A typical aqueous solution of the present invention may contain additional ingredients which would not affect the basic and novel characteristics of the active ingredients described earlier, such as tonicity agents, surfactants and viscosity inducing agents, which may aid in either the lens cleaning or in providing lubrication to the eye. Suitable tonicity agents include sodium chloride, potassium chloride, glycerol or mixtures thereof The tonicity of the solution is typically adjusted to approximately 240-310 milliosmoles per kilogram solution (mOsm/kg) to render the solution compatible with ocular tissue and with hydrophilic contact lenses. In one embodiment, the solution contains 0.01 to 0.35 weight percent sodium chloride.
The solutions employed in the present invention may also include surfactants such as a polyoxyethylene-polyoxypropylene nonionic surfactant which, for example, can be selected from the group of commercially available surfactants having the name poloxamine or poloxamer, as adopted by The CTFA International Cosmetic Ingredient Dictionary. The poloxamine surfactants consist of a poly(oxypropylene)-poly(oxyethylene) adduct of ethylene diamine having a molecular weight from about 7,500 to about 27,000 wherein at least 40 weight percent of said adduct is poly(oxyethylene), has been found to be particularly advantageous for use in conditioning contact lenses when used in amounts from about 0.01 to about 15 weight percent. Such surfactants are available from BASF Wyandotte Corp., Wyandotte, Mich., under the registered trademark “Tetronic”. The poloxamers are an analogous series of surfactants and are polyoxyethylene, polyoxypropylene block polymers available from BASF Wyandotte Corp., Parsippany, N.J. 07054 under the trademark “Pluronic”.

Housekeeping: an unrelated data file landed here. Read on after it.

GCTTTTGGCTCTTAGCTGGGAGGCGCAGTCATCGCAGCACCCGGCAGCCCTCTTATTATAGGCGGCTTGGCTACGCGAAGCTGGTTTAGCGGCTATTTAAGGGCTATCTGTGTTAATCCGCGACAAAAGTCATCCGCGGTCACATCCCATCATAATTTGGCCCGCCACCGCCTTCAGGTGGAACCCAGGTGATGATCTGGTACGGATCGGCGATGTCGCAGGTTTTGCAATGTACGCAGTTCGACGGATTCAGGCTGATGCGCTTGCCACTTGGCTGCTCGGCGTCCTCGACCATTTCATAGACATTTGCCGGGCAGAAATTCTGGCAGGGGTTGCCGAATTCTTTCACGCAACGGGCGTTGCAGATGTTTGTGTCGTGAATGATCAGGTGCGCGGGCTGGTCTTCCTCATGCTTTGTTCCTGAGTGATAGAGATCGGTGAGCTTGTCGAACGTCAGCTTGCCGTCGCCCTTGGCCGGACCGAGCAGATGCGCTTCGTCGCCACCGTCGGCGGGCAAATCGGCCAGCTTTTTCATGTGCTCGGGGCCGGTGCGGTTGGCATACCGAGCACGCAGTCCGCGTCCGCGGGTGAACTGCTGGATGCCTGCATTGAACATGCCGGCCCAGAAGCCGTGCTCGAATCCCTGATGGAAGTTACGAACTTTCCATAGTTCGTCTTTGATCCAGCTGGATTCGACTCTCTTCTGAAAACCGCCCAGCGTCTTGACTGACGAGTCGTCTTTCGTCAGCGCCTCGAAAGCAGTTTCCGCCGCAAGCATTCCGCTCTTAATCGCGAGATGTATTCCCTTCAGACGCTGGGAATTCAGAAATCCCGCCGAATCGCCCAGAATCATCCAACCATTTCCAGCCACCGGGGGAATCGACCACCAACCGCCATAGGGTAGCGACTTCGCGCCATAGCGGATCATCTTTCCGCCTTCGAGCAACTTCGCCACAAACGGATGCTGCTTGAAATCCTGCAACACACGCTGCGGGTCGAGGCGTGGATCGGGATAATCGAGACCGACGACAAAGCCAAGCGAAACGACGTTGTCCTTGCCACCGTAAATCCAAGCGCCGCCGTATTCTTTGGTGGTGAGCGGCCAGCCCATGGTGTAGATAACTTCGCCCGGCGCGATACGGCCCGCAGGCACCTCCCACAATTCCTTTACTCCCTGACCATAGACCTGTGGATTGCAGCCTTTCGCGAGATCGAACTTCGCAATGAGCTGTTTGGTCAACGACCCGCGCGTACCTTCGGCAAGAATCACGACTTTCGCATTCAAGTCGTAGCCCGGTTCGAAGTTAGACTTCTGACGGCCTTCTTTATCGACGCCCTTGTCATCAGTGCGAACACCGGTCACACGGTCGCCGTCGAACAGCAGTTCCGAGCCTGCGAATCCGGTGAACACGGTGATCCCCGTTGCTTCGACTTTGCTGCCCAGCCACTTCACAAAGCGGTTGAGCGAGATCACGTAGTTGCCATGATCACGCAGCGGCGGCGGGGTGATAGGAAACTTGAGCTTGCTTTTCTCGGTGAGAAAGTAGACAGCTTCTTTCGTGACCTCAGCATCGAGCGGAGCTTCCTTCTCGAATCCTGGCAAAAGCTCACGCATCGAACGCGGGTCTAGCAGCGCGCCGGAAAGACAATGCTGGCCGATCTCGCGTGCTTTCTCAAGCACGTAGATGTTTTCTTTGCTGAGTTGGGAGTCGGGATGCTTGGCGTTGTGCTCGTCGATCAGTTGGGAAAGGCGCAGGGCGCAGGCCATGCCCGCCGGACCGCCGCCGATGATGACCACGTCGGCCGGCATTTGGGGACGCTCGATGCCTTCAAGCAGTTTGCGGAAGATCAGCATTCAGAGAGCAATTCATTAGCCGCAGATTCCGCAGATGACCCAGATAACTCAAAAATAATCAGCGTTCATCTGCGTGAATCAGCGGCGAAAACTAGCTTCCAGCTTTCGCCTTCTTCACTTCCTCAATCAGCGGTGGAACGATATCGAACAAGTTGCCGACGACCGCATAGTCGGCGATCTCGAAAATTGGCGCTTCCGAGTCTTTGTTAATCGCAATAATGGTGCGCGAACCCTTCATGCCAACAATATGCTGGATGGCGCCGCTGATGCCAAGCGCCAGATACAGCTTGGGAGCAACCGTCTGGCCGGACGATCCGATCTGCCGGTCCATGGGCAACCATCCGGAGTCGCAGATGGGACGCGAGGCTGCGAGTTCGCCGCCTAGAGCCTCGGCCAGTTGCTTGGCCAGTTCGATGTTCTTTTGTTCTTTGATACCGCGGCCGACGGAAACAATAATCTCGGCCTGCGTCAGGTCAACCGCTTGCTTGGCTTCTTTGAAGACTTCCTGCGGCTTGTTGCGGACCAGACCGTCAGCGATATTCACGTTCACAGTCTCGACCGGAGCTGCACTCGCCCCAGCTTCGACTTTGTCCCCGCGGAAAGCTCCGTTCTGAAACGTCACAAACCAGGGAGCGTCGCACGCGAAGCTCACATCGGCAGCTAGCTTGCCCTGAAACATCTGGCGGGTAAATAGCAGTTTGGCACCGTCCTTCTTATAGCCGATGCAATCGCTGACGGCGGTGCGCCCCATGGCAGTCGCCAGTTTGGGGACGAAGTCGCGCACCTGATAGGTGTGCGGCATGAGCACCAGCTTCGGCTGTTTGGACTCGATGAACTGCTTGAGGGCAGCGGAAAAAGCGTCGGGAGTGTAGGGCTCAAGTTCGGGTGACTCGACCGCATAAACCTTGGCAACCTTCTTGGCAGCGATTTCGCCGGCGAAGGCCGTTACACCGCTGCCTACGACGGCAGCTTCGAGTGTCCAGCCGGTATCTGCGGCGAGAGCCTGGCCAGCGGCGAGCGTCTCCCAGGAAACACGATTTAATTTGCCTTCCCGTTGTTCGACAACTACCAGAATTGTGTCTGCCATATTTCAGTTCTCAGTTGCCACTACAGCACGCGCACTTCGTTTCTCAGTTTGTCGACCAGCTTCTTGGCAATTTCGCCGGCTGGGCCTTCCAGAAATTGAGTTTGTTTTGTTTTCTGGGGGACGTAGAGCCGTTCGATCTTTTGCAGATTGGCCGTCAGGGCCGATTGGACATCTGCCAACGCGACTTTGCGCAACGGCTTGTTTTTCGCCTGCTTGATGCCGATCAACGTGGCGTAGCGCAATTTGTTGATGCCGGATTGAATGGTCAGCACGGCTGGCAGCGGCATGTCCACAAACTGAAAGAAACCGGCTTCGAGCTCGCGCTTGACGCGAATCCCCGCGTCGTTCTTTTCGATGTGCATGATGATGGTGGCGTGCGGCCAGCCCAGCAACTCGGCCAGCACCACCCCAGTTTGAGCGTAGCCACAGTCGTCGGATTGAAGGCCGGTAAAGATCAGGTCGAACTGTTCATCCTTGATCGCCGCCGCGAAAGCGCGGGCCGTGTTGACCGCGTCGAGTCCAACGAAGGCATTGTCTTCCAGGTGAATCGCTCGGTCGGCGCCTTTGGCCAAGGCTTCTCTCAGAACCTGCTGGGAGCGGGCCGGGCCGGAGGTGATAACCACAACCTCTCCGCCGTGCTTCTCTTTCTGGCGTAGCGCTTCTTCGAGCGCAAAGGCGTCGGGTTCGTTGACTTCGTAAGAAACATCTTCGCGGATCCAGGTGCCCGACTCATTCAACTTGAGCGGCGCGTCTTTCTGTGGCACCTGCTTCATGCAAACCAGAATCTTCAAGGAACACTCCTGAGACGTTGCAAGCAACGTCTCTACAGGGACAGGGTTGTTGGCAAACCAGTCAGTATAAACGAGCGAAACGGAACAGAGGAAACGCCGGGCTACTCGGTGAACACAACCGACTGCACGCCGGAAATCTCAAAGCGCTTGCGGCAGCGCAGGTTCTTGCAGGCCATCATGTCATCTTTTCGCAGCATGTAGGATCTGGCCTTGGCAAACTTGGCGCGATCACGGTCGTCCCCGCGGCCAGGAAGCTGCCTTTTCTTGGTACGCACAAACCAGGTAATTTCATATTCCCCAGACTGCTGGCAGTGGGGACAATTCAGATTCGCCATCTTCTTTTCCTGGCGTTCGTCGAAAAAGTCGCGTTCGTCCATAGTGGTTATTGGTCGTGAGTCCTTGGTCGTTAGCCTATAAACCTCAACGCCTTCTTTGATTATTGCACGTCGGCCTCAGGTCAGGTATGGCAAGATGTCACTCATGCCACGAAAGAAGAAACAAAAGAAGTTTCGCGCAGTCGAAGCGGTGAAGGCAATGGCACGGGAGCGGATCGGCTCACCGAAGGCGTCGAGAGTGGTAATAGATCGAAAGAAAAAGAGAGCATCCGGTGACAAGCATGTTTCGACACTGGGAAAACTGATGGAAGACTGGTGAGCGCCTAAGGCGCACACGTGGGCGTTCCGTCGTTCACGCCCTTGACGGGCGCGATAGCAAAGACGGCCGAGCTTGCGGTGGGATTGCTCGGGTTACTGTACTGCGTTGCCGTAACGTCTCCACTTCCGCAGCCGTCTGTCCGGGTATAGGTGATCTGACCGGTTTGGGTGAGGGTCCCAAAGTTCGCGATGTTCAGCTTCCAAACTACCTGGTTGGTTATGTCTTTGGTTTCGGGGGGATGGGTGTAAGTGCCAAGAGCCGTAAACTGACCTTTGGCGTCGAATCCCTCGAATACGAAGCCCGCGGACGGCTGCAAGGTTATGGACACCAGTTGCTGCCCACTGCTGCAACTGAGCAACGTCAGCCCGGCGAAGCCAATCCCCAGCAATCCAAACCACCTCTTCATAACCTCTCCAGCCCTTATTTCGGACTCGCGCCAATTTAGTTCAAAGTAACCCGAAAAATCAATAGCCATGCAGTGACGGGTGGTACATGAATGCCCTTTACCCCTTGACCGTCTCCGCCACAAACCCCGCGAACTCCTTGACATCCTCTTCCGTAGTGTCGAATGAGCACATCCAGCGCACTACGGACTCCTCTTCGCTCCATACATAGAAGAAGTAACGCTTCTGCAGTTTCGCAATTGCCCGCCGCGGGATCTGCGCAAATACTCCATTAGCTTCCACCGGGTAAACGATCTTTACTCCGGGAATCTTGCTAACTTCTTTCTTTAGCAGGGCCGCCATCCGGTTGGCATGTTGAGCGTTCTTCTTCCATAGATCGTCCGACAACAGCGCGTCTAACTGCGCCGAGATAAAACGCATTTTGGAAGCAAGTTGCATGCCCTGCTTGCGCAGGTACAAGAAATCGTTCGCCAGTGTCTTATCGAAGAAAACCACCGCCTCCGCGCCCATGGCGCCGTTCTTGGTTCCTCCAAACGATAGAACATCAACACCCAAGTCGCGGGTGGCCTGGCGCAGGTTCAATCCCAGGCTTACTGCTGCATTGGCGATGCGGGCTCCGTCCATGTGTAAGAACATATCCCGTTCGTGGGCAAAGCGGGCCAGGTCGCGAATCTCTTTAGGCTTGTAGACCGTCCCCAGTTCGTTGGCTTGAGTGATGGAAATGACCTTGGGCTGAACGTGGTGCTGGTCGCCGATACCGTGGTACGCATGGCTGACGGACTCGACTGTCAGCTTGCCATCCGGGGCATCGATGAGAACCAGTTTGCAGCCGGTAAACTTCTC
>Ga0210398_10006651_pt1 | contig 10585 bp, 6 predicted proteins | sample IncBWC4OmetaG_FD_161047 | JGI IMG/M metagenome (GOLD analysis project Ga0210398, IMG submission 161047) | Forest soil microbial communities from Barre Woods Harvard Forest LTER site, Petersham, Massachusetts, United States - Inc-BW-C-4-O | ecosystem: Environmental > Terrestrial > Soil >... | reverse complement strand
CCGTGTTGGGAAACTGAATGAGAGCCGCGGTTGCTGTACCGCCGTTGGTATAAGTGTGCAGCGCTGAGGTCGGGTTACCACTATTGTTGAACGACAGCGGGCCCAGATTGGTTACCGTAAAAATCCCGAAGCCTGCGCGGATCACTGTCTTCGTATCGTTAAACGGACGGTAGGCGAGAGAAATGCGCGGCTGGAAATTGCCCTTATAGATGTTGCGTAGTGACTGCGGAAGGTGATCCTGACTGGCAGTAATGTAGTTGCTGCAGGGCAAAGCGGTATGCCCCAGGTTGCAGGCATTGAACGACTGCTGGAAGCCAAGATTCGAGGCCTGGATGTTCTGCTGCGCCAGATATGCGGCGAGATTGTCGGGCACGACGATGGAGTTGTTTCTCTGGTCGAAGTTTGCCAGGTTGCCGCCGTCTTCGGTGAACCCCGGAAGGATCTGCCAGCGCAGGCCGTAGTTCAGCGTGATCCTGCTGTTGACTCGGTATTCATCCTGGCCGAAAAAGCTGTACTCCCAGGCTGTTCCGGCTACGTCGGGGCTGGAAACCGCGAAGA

The HLB of a surfactant is known to be a factor in determining the emulsification characteristics of a nonionic surfactant. In general, surfactants with lower HLB values are more lipophilic, while surfactants with higher HLB values are more hydrophilic. The HLB values of various poloxamines and poloxamers are provided by BASF Wyandotte Corp., Wyandotte, Mich. Preferably, the HLB of the surfactant in the present invention is at least 18, more preferably 18 to 32, based on values reported by BASF.
Additional compatible surfactants that are known to be useful in contact wetting or rewetting solutions can be used in the solutions of this invention. The surfactant should be soluble in the lens care solution and non-irritating to eye tissues. Satisfactory non-ionic surfactants include polyethylene glycol esters of fatty acids, e.g. coconut, polysorbate, polyoxyethylene or polyoxypropylene ethers of higher alkanes (C12-C18). Examples of the preferred class include polysorbate 20 (available from ICI Americas Inc., Wilmington, Del. 19897 under the trademark Tween® 20), polyoxyethylene (23) lauryl ether (Brij® 35), polyoxyethylene (40) stearate (Myrj® 52), polyoxyethylene (25) propylene glycol stearate (Atlas® G 2612). Brij® 35, Myrj® 52 and Atlas® G 2612 are trademarks of, and are commercially available from, ICI Americas Inc., Wilmington, Del. 19897.
Various other surfactants suitable for in the invention can be readily ascertained, in view of the foregoing description, from McCutcheon's Detergents and Emulsifiers, North American Edition, McCutcheon Division, MC Publishing Co., Glen Rock, N.J. 07452 and the CTFA International Cosmetic Ingredient Handbook, Published by The Cosmetic, Toiletry, and Fragrance Association, Washington, D.C. however, the preferred surfactants are commercially available surfactants sold under the trademark Cremaphor RH40® by BASF which are polyoxyethoxylated castor oils.